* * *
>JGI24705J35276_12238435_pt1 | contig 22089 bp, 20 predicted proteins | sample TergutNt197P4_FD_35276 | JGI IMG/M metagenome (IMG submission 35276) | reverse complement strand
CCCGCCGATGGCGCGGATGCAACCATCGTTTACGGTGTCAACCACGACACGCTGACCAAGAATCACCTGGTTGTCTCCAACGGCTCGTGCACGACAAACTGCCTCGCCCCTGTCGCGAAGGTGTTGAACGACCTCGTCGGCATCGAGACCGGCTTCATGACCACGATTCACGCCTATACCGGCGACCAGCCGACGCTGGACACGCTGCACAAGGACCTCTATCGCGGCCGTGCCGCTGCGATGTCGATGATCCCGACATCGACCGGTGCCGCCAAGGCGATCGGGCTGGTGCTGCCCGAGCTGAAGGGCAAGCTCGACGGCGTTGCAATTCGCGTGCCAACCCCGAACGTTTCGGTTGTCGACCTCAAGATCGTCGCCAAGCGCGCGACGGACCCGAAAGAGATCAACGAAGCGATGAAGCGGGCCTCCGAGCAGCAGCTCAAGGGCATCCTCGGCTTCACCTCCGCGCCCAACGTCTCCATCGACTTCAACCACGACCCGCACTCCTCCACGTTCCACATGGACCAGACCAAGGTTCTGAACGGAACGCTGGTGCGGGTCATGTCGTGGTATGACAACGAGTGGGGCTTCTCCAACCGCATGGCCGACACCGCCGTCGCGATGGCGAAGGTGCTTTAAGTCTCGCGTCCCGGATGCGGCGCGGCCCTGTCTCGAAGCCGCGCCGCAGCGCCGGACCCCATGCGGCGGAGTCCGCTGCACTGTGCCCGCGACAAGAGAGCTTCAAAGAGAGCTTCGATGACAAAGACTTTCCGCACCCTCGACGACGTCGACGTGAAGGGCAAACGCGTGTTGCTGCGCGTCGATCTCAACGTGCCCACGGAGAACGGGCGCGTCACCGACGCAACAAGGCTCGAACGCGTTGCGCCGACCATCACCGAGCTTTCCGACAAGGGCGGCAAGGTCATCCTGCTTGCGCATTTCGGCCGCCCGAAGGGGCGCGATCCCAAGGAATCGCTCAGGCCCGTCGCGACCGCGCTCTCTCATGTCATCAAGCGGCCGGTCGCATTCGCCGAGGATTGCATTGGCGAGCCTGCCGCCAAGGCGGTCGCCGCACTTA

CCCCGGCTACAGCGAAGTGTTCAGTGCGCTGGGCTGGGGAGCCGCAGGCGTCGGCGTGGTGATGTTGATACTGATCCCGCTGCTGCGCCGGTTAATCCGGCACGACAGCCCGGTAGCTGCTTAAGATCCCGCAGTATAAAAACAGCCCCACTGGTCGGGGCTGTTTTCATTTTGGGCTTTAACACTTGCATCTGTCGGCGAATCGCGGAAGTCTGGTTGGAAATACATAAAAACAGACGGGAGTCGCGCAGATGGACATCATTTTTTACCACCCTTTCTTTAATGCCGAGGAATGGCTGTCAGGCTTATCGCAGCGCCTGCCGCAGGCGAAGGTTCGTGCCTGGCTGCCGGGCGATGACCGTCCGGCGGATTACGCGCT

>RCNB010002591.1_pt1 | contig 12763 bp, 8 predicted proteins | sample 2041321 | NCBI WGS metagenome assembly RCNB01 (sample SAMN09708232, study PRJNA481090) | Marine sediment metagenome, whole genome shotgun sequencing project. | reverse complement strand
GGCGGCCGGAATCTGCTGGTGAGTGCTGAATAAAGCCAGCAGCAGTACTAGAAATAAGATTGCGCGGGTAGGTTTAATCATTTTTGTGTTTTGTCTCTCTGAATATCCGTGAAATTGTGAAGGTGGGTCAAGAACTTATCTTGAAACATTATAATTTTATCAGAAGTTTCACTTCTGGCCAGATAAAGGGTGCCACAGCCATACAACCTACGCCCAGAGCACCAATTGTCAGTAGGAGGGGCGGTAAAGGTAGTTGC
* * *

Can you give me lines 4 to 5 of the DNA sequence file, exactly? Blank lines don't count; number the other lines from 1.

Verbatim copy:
>RCNB010002591.1_pt1 | contig 12763 bp, 8 predicted proteins | sample 2041321 | NCBI WGS metagenome assembly RCNB01 (sample SAMN09708232, study PRJNA481090) | Marine sediment metagenome, whole genome shotgun sequencing project. | reverse complement strand
GGCGGCCGGAATCTGCTGGTGAGTGCTGAATAAAGCCAGCAGCAGTACTAGAAATAAGATTGCGCGGGTAGGTTTAATCATTTTTGTGTTTTGTCTCTCTGAATATCCGTGAAATTGTGAAGGTGGGTCAAGAACTTATCTTGAAACATTATAATTTTATCAGAAGTTTCACTTCTGGCCAGATAAAGGGTGCCACAGCCATACAACCTACGCCCAGAGCACCAATTGTCAGTAGGAGGGGCGGTAAAGGTAGTTGC